As we’ve reported at Passare, digital assets are now a significant part of our legacies. Yet few of us have thought about what will happen to our online accounts after we pass.
We found a story that discusses the value of preserving our online identities.
Before the dawn of the digital age, people made plans for passing on possessions like heirlooms, photographs and old letters – but in the modern world, what happens to our writings, videos and images online are often out of our control. “People don’t realize they need to make plans for these assets,” says Georgetown University lawyer Naomi Cahn. “The first step is getting people to think about this.”
Although no one can control how others remember you, if you leave your digital personas to chance, you may have little say.
It may seem trivial to spend time thinking about how to preserve your Facebook page but studies prove it can be a comfort to those left behind. The story interviewed 16 Facebook users and found all the respondents were emotionally attached to the digital memories of their deceased loved ones.
“People go back to these pages as a way to keep their loved one alive,” says cyber anthropologist Michaelanne Dye. Almost 60 percent of the respondents believed online grieving was more helpful than traditional grieving rituals. “My online profiles are a part of who I am,” said Dye.
That said, “You cannot decide the fate of your Facebook profile,” writes Carrie Arnold. “In this case, once you die, the choice lands on your family and friends.”
Facebook’s policy is to convert a profile into memorial pages. It will remove status updates and walls will remain active for friends and family to post condolences. “It was beneficial to my grieving process to see via my computer my friends were feeling the exact same emotions,” wrote one individual surveyed.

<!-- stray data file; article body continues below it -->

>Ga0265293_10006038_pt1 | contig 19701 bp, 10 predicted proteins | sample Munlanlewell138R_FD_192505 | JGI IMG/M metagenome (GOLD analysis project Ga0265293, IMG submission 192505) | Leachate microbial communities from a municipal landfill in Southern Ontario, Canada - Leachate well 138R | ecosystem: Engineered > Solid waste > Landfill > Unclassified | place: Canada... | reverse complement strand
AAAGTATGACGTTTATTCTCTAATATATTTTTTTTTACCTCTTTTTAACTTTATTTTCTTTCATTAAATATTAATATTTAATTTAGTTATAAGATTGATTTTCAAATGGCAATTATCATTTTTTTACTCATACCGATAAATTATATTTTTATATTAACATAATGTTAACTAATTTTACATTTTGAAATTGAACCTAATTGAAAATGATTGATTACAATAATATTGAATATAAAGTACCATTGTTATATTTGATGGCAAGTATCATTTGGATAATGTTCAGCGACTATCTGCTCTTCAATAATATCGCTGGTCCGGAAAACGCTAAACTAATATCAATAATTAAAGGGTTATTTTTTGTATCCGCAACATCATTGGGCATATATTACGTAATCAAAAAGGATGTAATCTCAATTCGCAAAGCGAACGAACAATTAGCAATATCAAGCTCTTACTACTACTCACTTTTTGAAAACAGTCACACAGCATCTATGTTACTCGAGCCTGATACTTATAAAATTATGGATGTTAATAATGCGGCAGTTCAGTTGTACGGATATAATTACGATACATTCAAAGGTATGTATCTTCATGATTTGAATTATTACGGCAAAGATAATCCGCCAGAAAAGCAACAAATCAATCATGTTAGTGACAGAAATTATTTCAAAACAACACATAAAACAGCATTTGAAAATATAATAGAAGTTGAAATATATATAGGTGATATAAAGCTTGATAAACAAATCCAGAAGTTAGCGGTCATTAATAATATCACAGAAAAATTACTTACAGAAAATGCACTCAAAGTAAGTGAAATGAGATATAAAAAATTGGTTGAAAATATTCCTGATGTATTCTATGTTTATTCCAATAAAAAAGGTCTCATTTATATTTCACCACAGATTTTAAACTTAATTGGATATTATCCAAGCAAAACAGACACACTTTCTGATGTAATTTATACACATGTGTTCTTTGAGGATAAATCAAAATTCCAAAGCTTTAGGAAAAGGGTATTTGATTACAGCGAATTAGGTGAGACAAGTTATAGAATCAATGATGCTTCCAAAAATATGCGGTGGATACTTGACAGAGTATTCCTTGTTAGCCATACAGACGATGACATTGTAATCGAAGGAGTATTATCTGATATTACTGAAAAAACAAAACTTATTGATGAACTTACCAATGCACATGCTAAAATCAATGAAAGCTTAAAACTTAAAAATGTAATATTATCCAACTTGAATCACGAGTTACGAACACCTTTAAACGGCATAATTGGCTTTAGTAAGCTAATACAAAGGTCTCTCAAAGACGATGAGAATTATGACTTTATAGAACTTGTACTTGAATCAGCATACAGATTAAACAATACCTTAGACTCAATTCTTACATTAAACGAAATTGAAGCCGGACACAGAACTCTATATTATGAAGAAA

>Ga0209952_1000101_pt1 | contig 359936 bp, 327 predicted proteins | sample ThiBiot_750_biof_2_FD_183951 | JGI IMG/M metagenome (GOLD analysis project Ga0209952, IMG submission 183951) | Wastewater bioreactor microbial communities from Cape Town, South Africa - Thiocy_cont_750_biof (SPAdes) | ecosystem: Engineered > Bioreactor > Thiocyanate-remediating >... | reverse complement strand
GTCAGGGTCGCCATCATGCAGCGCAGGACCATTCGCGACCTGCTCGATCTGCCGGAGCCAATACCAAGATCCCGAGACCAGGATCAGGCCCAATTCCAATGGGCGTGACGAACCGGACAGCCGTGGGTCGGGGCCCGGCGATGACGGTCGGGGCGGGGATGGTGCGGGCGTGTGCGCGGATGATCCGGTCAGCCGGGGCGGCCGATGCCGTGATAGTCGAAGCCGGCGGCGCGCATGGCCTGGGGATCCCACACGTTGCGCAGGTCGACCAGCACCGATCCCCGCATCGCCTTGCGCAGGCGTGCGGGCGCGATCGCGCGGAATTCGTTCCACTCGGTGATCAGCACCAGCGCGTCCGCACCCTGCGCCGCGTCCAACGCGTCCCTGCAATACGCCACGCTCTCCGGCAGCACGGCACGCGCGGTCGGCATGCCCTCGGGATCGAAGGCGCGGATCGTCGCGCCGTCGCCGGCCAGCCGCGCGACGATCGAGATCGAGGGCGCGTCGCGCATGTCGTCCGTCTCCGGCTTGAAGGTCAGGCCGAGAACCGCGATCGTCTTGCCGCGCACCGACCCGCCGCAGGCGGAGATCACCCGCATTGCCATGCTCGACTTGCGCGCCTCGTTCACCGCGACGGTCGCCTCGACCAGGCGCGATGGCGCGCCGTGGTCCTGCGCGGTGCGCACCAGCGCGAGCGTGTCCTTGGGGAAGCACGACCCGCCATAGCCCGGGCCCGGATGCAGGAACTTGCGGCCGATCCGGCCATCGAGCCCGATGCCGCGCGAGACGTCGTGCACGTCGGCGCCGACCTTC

Loved ones can also request that the deceased person’s page be deleted. It’s important to note Facebook only allows family to download a deceased person’s account contents if they receive prior authorization from the deceased or a court order is present.
For the millions of people who have Google accounts and emails, Google offers Inactive Account Manager, a free service that lets you decide what happens to your Google-operated accounts after you die. One option is to delete your accounts; another is to have Google allow a designated person to view them. “Inactive Account Manager allows people to be proactive with their digital assets,” says Nadja Blagojevic of Google.
“Generally heirs and friends will not be in a hurry to wipe out all digital traces of you,” Arnold writes. “So it makes sense to construct a path where they can follow some of your online trail.”
Read the story here.